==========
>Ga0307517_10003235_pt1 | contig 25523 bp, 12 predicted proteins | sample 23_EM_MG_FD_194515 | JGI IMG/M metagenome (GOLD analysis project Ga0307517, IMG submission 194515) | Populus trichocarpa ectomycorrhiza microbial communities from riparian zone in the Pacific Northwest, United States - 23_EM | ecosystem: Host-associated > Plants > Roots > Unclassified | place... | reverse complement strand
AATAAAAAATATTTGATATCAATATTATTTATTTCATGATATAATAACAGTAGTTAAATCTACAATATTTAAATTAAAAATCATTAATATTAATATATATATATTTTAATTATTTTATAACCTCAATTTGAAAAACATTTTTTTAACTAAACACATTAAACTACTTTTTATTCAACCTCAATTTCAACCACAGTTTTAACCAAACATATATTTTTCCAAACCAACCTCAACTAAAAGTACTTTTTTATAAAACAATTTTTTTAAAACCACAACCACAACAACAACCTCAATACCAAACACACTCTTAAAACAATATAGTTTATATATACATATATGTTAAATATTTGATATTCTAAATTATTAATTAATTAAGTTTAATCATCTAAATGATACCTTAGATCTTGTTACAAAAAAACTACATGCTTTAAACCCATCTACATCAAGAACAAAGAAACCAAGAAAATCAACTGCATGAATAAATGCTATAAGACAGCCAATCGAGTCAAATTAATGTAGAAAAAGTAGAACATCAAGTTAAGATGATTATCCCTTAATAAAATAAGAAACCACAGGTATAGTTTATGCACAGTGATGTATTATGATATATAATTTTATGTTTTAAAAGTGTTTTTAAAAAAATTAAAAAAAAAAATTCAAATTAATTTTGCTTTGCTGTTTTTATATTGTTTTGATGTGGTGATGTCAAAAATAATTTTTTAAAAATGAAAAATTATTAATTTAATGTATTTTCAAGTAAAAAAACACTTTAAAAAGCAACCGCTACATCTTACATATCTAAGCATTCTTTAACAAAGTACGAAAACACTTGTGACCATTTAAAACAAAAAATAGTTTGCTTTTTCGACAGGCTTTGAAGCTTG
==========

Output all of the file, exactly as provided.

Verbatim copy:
>Ga0307517_10003235_pt1 | contig 25523 bp, 12 predicted proteins | sample 23_EM_MG_FD_194515 | JGI IMG/M metagenome (GOLD analysis project Ga0307517, IMG submission 194515) | Populus trichocarpa ectomycorrhiza microbial communities from riparian zone in the Pacific Northwest, United States - 23_EM | ecosystem: Host-associated > Plants > Roots > Unclassified | place... | reverse complement strand
AATAAAAAATATTTGATATCAATATTATTTATTTCATGATATAATAACAGTAGTTAAATCTACAATATTTAAATTAAAAATCATTAATATTAATATATATATATTTTAATTATTTTATAACCTCAATTTGAAAAACATTTTTTTAACTAAACACATTAAACTACTTTTTATTCAACCTCAATTTCAACCACAGTTTTAACCAAACATATATTTTTCCAAACCAACCTCAACTAAAAGTACTTTTTTATAAAACAATTTTTTTAAAACCACAACCACAACAACAACCTCAATACCAAACACACTCTTAAAACAATATAGTTTATATATACATATATGTTAAATATTTGATATTCTAAATTATTAATTAATTAAGTTTAATCATCTAAATGATACCTTAGATCTTGTTACAAAAAAACTACATGCTTTAAACCCATCTACATCAAGAACAAAGAAACCAAGAAAATCAACTGCATGAATAAATGCTATAAGACAGCCAATCGAGTCAAATTAATGTAGAAAAAGTAGAACATCAAGTTAAGATGATTATCCCTTAATAAAATAAGAAACCACAGGTATAGTTTATGCACAGTGATGTATTATGATATATAATTTTATGTTTTAAAAGTGTTTTTAAAAAAATTAAAAAAAAAAATTCAAATTAATTTTGCTTTGCTGTTTTTATATTGTTTTGATGTGGTGATGTCAAAAATAATTTTTTAAAAATGAAAAATTATTAATTTAATGTATTTTCAAGTAAAAAAACACTTTAAAAAGCAACCGCTACATCTTACATATCTAAGCATTCTTTAACAAAGTACGAAAACACTTGTGACCATTTAAAACAAAAAATAGTTTGCTTTTTCGACAGGCTTTGAAGCTTG